$35M Idaho grant would bring SIS opportunities, obstacles

A foundation created by the late grocery magnate Joe Albertson and his wife is offering Idaho schools $35 million to create a statewide student information system (SIS). Trouble is, the initiative calls for all schools to use the same software—and that frustrates some educators who’ve already made significant investments in other programs.

The network would connect all schools in the state to provide data for parents, teachers, students, administrators, lawmakers, and the public. Idaho has no such statewide SIS, but it would become one of the first states in the country to establish one.

“Schools can’t really share that information easily. It’s not their intention not to share it, but trying to get it around is a more cumbersome task than you would like,” said Chris Latter, a spokeswoman for the J.A. and Kathryn Albertson Foundation.

Idaho Gov. Dirk Kempthorne complimented the foundation and its plan during his State of the State Address in January.

“Like our health districts four years ago, today our school districts cannot share basic student information among themselves, nor are they able to communicate statistical data with the State Board of Education and the State Department of Education,” he said. “We need to correct this.”

Idaho is increasing its assessment of students’ performance through standardized tests, and the results should be made easily available, he said.

Under the Albertson proposal, parents could log onto an internet page and view their children’s grades, homework, attendance, and more. Teachers could create lesson plans, and the public could view student achievement information. When students transfer to another school within the state, their records could be shipped electronically to the new school. And all of this would occur with no compatibility problems, because each school would be using the same software.

The foundation has proposed using SASIxp, a web-based student information system made by Pearson Education Technologies. Most of the $35 million in grant money would be used to acquire the software for the state’s schools and train teachers in its use.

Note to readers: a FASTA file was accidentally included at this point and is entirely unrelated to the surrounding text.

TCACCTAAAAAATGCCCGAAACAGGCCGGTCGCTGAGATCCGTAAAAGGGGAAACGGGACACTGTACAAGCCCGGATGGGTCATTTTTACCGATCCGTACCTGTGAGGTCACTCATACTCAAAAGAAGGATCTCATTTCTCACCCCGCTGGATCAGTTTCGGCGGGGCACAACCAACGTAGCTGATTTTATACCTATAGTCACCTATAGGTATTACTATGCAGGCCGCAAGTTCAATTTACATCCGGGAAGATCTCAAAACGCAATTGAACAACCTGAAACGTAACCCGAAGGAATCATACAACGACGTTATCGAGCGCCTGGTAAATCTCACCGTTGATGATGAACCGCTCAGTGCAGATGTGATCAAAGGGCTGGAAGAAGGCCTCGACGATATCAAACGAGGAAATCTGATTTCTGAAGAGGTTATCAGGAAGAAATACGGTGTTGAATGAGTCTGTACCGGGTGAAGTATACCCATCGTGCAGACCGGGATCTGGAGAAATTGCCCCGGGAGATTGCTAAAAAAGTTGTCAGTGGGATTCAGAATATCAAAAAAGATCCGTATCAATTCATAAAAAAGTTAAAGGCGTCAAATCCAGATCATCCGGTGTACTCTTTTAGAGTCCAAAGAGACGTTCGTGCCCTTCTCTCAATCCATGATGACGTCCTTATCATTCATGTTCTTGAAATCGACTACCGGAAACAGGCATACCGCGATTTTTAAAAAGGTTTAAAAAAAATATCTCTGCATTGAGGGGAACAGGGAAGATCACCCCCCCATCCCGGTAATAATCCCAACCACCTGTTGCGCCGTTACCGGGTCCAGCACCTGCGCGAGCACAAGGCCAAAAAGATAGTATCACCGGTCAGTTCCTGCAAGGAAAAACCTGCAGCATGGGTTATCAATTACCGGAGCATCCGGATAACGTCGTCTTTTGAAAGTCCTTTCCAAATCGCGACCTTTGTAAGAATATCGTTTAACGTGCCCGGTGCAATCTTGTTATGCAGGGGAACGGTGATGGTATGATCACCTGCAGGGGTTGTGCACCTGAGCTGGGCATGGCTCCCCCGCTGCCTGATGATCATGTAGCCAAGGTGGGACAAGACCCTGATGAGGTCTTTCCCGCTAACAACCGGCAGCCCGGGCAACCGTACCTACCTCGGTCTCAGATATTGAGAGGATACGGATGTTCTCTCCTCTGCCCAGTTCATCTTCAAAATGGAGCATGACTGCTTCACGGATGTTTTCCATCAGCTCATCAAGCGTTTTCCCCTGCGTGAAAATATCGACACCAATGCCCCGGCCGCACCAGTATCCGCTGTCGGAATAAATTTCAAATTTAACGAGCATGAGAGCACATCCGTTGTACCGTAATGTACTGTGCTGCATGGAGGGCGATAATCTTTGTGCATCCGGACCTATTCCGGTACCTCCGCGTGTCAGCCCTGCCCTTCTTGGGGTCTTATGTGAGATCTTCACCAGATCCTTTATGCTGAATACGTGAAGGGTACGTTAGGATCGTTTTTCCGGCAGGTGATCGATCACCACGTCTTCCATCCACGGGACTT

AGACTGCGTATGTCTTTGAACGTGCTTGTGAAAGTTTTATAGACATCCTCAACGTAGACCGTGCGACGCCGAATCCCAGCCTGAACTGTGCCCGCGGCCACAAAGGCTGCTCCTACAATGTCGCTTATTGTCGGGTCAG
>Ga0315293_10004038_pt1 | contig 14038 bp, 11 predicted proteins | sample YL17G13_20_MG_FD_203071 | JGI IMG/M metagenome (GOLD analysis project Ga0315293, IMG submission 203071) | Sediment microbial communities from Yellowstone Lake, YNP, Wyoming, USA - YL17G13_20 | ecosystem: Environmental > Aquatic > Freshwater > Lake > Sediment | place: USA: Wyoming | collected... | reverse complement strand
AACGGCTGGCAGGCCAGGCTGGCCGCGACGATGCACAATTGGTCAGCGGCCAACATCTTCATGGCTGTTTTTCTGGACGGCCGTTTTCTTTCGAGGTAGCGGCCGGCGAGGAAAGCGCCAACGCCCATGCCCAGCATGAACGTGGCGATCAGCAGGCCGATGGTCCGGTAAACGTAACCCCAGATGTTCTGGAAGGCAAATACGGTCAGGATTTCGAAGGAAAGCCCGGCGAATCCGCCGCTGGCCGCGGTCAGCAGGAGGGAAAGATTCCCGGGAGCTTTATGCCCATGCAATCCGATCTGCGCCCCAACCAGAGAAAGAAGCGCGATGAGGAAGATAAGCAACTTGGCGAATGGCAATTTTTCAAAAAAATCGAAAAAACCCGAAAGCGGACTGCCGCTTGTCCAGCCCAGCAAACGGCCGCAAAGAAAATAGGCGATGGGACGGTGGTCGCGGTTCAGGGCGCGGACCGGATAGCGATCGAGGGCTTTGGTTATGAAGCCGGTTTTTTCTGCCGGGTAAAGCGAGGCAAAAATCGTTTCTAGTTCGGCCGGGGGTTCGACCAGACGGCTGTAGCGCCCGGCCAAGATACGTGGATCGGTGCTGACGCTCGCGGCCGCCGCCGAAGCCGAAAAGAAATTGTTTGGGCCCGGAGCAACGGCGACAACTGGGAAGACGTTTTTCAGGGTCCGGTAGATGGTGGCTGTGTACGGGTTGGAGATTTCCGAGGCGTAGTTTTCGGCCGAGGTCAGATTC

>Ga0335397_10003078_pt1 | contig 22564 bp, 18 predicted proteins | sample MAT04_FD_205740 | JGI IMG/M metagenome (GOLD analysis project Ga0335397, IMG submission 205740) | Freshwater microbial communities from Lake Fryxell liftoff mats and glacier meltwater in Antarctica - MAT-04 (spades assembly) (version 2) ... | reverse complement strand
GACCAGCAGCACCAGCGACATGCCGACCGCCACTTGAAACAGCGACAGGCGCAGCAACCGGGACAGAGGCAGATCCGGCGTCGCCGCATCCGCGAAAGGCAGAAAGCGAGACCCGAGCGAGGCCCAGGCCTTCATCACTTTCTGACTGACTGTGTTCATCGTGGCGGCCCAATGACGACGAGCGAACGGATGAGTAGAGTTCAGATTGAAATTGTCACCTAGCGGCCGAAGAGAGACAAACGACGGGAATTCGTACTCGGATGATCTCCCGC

“The plan is to have the system web-based so we don’t need a lot of additional hardware,” said Wayne Rush, foundation senior program officer. “We really want teachers to use it for their classrooms. They can set up their day plans, and this [system] would be their grade book.”

The project builds on lessons learned from a 13-district program piloted by the state in 2001 through a $3.5 million Albertson grant.

Many Idaho districts already have adopted a computerized database to manage student records. The problem: Not every district is using the same system—and, though they recognize the benefits of standardizing, some superintendents worry it will cost too much.

Post Falls Superintendent Jerry Keane said his district invested a great deal of time and money in the Schoolmaster program from Olympia Computing Co. just a few years ago.

Now that his staff has been trained in Schoolmaster, Keane said he thinks it’s unfair to demand even more of their time and resources.

The tiny Mullan School District considered buying a program to manage student information, but an initial estimate for SASIxp came in at close to $50,000.

“Small schools can’t afford the cost of those good systems,” Superintendent Robin Stanley said. “You have a hard time justifying $35,000 to $50,000 when you only have 200 students.”

As the Albertson Foundation introduced its initiative to implement SASIxp statewide, Stanley said the price suddenly dropped to $2,000.

“We smiled and bought it as quickly as we could,” Stanley said, adding he still is concerned about the ongoing costs once the foundation system is launched. He estimates that could run up to $6,000 a year.

See these related links:

J.A. and Kathryn Albertson Foundation

Idaho Department of Education



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